These shy cephalopods have never been displayed in the United States before. To make it happen, our aquarists figured out how to rear these little ready-for-bedtime-squid from eggs to hatchlings and finally to
We’re geeking out over the newest addition to our Tentacles exhibition: the striped pyjama squid!
These shy cephalopods have never been displayed in the United States before. To make it happen, our aquarists figured out how to rear these little ready-for-bedtime-squid from eggs to hatchlings and finally to adults able to lay viable eggs.
Published on Mar 3, 2016
Cracking the code of cuttlefish courtship was critical to the success of the "Tentacles" exhibition. Our cunning husbandry team created the perfect circumstances to keep the critters comfortable and cajole them into crafting their crèches—like this careful and concerned mother flamboyant caressing her incubating cuttle-babies. Learn more about these colorful cephalopods: http://mbayaq.co/1WuvObF
Last week, deep-sea researchers at the Monterey Bay Aquarium Research Institute (MBARI) and our cephalopod aquarists found several flapjack octopus (Opisthoteuthis sp.) in the deep waters of the Monterey submarine canyon during a research cruise.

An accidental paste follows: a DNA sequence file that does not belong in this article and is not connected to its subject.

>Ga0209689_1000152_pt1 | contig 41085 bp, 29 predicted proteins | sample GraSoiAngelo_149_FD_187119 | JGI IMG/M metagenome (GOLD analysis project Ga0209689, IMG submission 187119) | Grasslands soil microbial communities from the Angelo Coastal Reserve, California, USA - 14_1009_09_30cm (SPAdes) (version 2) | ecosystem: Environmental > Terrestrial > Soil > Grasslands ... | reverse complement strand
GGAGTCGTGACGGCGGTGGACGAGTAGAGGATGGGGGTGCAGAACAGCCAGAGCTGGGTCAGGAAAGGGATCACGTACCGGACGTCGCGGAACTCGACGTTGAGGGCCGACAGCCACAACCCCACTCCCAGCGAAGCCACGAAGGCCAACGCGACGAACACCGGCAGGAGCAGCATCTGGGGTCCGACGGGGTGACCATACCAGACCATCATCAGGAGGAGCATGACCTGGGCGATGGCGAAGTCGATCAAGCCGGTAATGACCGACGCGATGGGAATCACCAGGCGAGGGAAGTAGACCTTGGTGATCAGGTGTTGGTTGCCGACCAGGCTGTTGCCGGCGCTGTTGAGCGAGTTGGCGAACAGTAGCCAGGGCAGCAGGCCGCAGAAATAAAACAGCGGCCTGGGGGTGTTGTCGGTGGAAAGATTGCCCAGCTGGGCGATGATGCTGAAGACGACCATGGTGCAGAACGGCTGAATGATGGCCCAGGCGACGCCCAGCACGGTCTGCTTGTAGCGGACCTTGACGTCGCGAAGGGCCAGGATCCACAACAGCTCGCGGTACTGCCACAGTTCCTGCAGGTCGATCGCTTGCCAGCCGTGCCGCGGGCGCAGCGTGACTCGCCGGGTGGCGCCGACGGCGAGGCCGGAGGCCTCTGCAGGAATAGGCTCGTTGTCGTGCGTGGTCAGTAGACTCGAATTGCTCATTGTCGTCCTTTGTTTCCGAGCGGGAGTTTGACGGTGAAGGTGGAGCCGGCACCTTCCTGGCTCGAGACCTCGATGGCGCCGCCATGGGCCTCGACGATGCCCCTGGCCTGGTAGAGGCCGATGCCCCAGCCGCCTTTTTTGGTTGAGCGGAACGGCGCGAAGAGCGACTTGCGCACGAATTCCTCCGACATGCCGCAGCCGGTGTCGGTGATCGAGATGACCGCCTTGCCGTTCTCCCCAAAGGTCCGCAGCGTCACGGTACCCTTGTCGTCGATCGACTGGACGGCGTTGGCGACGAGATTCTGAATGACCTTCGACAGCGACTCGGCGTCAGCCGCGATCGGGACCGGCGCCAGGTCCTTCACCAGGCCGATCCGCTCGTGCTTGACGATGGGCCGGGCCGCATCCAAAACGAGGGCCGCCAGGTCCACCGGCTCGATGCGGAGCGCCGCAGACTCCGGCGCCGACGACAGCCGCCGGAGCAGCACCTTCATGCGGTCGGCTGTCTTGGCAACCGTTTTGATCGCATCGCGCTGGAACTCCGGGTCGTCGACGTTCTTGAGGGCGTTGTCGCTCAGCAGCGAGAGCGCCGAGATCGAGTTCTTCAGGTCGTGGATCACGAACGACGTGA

MBARI researchers suspect that our local flapjack octopus might be a new species. These individuals were collected as a part of ongoing research into their taxonomy and mysterious deep-ocean biology. They’re currently on display in our Tentacles special exhibition, in a custom exhibit that boasts chilly water, lowered oxygen levels and red-lit darkness designed to keep deep-sea cephalopods comfortable.
We don’t know how long they’ll be visible to the public before returning behind the scenes—in some cases, deep-sea cephalopods only remain on exhibit for a few days at a time, before returning to a dark, quiet area where aquarists can closely study them. Thanks to the unique partnership between MBARI and the Aquarium, thousands of people have had the chance to meet these deep-sea denizens, members of a community of animals living in the planet’s largest—and least explored—habitat.